So the questions that those who would only promote lowest-common denominator accords refuse to address are these: What are the consequences of letting misbehavior go unpunished? And what should the international community do about those who commit provocations and stir disorder at sea? Some argue that China creates its own penalties by frightening the region, but those who argue this fail to come to grips with the reality that China is creating new facts in the water, on the ground, and in the air around the East and South China Seas. While avoiding the extreme positions of escalating conflict or doing nothing, clearly the United States and its allies and partners need to think through the full panoply of countermeasures available to help fashion a concerted strategy for countering coercion.

Cost-Imposition Measures

There are at least four types of countermeasures or actions that might constitute part of such a strategy. Responses can be categorized as military or nonmilitary. Military responses might be thought of as related to presence, operations, modernization and other steps designed to exploit another’s security weaknesses, and building partnership capacity. Non-military responses include informational, diplomatic, and economic measures. These categories of costs in turn need to be embedded in a comprehensive strategy.

Militarily, the United States is taking a number of steps to improve its long-term force posture and presence in the Asia-Pacific region. The U.S. policy of rebalancing is predicated on a strong, geographically distributed, operationally resilient, and politically sustainable presence is vital for demonstrating America’s long-term determination to preserve an open global commons in the Indo-Pacific region.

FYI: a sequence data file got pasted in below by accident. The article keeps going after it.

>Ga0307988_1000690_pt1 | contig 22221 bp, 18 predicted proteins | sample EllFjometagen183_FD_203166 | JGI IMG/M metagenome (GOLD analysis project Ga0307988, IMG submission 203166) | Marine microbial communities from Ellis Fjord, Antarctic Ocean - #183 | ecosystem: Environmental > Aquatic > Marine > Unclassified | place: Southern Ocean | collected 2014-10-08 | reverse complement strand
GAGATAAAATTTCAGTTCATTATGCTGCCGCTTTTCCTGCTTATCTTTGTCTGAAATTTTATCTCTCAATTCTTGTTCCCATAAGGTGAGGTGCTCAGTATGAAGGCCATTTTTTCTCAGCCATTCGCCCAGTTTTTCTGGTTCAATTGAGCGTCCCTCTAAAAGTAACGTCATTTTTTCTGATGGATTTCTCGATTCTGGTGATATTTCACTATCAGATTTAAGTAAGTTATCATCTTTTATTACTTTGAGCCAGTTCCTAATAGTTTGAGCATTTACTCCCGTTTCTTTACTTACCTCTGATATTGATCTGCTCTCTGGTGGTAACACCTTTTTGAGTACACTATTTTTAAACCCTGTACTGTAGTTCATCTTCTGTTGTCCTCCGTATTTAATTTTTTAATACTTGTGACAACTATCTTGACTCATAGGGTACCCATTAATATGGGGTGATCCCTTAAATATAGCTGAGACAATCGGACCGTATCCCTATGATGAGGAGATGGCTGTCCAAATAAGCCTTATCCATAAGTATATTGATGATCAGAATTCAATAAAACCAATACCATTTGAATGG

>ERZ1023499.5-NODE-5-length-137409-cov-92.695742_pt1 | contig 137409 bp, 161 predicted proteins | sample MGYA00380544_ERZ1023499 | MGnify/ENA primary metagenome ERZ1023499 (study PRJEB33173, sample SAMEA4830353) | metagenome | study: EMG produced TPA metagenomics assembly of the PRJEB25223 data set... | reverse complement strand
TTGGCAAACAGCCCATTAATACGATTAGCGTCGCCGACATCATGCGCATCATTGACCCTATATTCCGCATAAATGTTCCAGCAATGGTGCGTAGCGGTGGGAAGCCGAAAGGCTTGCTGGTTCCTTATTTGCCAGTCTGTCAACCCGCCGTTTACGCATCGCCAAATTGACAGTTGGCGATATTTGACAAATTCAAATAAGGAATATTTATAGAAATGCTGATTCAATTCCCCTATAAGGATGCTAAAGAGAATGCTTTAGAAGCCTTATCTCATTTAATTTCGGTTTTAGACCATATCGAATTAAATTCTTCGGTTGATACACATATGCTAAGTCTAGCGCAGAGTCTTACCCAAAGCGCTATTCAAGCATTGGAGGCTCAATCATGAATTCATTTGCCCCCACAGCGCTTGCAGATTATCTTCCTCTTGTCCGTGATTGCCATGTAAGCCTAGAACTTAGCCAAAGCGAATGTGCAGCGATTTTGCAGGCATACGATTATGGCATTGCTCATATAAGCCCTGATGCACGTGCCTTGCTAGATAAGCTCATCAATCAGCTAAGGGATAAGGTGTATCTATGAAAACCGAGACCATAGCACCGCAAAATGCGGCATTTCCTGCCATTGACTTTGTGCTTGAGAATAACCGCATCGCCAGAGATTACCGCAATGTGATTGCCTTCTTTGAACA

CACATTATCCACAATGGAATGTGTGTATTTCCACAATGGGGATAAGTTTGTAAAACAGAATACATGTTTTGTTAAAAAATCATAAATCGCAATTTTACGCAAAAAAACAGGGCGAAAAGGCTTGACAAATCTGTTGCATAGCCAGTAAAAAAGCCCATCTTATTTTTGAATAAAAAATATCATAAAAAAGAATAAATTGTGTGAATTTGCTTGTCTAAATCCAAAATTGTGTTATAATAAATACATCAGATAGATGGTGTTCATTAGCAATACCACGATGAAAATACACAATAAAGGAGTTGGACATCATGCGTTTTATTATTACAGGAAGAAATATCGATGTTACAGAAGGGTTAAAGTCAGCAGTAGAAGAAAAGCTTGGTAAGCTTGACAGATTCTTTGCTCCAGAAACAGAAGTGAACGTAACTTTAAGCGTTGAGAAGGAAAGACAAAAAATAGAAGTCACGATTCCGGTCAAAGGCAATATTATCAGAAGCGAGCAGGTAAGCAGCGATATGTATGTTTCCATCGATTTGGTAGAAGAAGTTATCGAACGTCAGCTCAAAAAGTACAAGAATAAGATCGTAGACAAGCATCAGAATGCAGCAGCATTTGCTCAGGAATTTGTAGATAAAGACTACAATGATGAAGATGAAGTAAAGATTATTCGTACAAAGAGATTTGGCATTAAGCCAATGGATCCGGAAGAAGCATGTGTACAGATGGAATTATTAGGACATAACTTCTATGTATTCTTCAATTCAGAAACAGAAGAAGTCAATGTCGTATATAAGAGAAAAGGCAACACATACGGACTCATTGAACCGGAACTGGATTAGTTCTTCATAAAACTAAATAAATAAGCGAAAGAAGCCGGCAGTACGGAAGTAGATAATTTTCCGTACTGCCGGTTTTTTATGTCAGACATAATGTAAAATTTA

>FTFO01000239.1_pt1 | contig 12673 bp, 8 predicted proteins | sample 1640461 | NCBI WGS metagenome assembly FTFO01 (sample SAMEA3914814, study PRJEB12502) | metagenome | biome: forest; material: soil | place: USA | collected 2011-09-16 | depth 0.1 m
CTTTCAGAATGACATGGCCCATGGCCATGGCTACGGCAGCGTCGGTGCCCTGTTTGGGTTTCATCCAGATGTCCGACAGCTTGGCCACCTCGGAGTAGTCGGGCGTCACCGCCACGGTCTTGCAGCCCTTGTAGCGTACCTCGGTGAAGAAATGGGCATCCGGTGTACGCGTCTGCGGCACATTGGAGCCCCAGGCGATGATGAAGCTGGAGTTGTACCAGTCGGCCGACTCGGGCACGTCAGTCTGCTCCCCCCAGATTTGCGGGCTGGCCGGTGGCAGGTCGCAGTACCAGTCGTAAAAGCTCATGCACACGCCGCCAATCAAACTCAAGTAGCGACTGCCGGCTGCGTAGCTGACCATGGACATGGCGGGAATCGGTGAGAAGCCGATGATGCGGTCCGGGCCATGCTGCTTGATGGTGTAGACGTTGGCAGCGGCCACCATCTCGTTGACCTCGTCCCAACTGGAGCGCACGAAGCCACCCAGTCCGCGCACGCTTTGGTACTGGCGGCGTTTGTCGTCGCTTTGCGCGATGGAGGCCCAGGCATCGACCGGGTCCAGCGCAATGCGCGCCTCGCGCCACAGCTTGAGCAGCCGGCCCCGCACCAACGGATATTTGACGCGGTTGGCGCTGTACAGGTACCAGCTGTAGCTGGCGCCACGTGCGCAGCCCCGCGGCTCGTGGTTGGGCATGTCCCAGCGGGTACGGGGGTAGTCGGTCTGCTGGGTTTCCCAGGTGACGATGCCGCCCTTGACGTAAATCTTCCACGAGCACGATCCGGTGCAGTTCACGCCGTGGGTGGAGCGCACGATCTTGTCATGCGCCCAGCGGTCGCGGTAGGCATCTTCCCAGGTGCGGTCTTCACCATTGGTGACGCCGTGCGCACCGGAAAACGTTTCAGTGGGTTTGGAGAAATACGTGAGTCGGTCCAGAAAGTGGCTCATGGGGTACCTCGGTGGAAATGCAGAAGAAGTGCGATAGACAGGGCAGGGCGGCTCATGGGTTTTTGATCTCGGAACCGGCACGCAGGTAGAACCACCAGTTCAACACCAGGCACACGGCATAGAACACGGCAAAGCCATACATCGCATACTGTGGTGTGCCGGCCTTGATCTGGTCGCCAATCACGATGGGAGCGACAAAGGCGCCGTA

Ever since being evicted from the Philippines in the early 1990s, Singapore has provided the U.S. Navy with a valuable logistics hub. More recently, however, Singapore has offered to allow the U.S. Navy to base up to four littoral combat ships, the second of which is due to arrive shortly. As part of an updated realignment of U.S. forces in Japan, the United States and Japan are improving their integrated operational capacity and in some cases joint basing in Japan, but also trying to reduce the U.S. military footprint in Okinawa so as to make basing more politically sustainable. The Abe administration is forging ahead with the creation of a replacement of Marine Corps Air Station Futenma, and as a consequence the U.S. is slated to move some 9,000 Marines out of Japan, about 5,000 of which are headed to Guam. Of course, the latest election in Okinawa has raised new complications in the current plan for relocating Marine air assets located at Futenma.